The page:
So, I last blogged in Week 4 of treatment (out of 18, for this first run) … I rechecked the maths for 18 weeks, which I thought was the week before Christmas, but it’s actually w/c 7th December.. so HOPEFULLY (if COVID hasn’t messed too much with treatment), I will know before Christmas whether treatment is working or not! We want it to work, because otherwise there’s another treatment line that I’ve run through … but if it works, I will continue to have it every week! This does mean blogs are likely to become more and more spaced out as not huge changes… though this week it’s still managing a lot of side effects!
I’ve an appointment with the oncologist on 30th September, just bloods and a chat – no scans… which are unlikely to happen til December.
Diary & Social Life
Treatment was continued on Tuesday last week (bank hols), and Monday this week. Wednesday last week I put makeup on for the first time in ages, and pre-recorded a podcast//vodcast with Tom Elliott, which will be out later in the year (including 5 steps to a more positive online presence). I’m managing to get out for some socially-distanced walks, get some online chats (scheduler), working on updating my website, getting involved with METUP-UK (as this may affect my treatment options, as much as any other reason), chat to my neighbours (who does some of my shopping in Aldi!) – and today I gave myself permission to sit around and read a book! I’ve been joining my Durham housegroup most of the summer, though that becomes more difficult on treatment day, when I tend to go to bed super-early – and also still enjoying Church on Zoom…and of course my wonderful ‘Bubble Family’ … and I’m looking forward to my cousin coming up later this week to stay for several days – she’s been isolating since last week, and had a (private) COVID test to ensure that we’ve managed all the risks we can!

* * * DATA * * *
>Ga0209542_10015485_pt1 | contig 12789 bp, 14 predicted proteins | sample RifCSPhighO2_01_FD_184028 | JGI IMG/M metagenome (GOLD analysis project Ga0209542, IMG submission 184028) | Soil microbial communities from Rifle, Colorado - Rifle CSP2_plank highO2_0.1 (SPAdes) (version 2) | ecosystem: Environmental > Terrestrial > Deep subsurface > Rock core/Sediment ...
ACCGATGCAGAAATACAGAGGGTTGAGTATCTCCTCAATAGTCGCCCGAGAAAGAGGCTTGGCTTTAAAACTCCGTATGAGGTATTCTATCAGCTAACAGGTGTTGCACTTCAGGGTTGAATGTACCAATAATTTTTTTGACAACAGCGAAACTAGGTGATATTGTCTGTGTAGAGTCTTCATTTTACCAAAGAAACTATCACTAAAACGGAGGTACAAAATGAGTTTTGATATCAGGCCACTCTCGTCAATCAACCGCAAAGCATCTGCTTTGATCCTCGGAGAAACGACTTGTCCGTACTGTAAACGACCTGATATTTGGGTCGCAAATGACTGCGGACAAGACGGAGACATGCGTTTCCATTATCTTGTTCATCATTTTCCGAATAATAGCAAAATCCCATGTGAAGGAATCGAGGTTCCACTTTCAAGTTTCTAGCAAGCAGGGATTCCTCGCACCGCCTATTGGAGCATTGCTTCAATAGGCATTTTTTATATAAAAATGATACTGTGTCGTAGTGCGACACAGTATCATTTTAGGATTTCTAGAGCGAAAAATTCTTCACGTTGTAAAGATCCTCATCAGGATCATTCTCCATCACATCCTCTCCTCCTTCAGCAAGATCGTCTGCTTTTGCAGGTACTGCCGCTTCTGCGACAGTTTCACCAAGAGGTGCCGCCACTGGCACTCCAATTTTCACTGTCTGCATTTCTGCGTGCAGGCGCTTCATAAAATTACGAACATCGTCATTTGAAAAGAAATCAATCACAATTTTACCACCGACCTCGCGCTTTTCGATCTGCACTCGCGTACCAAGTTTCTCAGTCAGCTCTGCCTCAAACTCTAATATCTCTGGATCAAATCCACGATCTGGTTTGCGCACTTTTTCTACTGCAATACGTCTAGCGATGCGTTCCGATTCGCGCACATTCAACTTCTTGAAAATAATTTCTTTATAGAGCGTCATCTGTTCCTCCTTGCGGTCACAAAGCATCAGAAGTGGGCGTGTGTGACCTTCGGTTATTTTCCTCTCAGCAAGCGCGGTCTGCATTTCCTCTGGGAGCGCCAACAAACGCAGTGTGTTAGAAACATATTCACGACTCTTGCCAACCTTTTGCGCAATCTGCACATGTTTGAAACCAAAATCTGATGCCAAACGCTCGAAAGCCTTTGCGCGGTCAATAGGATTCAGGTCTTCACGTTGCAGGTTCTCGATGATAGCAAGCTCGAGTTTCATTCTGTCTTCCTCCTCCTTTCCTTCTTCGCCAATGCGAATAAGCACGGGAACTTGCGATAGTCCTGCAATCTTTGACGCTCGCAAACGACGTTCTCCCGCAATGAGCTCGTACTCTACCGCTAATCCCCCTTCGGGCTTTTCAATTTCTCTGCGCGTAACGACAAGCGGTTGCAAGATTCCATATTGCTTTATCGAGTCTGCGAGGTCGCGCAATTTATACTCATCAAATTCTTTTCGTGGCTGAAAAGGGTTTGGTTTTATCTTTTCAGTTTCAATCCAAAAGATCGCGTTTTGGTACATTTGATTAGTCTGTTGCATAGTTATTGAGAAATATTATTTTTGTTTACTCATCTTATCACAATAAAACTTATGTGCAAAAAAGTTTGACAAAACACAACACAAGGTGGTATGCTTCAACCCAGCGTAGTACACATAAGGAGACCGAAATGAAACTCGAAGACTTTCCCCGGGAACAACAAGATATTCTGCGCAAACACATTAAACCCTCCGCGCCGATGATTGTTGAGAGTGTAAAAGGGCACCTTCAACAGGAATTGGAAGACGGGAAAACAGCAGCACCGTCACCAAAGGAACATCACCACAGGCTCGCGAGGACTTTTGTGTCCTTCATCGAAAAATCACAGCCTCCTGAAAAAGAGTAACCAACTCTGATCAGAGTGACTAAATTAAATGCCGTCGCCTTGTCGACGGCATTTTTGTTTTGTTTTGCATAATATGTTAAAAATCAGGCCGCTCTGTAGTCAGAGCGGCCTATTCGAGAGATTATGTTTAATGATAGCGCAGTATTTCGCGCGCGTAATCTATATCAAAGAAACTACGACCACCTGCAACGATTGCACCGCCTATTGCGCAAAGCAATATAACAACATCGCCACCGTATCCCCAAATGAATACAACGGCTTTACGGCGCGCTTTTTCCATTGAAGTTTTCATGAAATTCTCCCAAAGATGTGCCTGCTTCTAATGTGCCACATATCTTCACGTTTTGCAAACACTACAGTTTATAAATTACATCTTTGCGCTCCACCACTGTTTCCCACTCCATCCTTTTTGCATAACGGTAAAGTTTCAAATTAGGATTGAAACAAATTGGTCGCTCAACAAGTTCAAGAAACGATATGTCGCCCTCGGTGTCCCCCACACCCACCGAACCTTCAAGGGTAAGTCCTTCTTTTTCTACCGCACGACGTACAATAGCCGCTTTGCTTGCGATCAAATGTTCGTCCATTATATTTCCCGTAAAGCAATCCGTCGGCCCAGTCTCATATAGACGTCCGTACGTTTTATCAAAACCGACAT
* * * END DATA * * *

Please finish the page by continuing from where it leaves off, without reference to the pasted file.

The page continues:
The drugs that I’m on means that I could lose ‘all’ my hair, or it could ‘just’ thin … it’s looking rather like thinning, but there’s so much hair coming out everywhere … it’s stuck to every surface, pillow, all over clothes, and hands seem to be full of it … but we’ll see if it comes to the need to shave it off (unlike most people, if I stay on the treatment, there’s no end date in sight)…
So this was earlier at the weekend, when it had already been falling out for around 10 days:
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I’m surprised that I’ve any hair left on my head the amount coming out … but I still do! Day involving some financial admin, drying clothes, bit of weeding, a walk with Jane before food with Andrew and Jane – then a bit of digital admin and now it’s clothes away and some TV I think. Treatment again tomorrow. #IAmThe31 #BusyLivingWithMets
And this was today:
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I have 2 wigs (though if I need to wear them I might look out for some more fun stuff), and quite a few hats to get me through the winter … it’s all part of the ‘needing to be flexible’ and ‘letting go of control’ which has to come with cancer treatment!
Not forgetting that it’s not just head hair that disappears – some I don’t mind, but nasal hair = bloody/drippy nose, and eyelashes – shorter = gunky 🙁 And once eyebrows disappear face just looks a bit ‘blank’….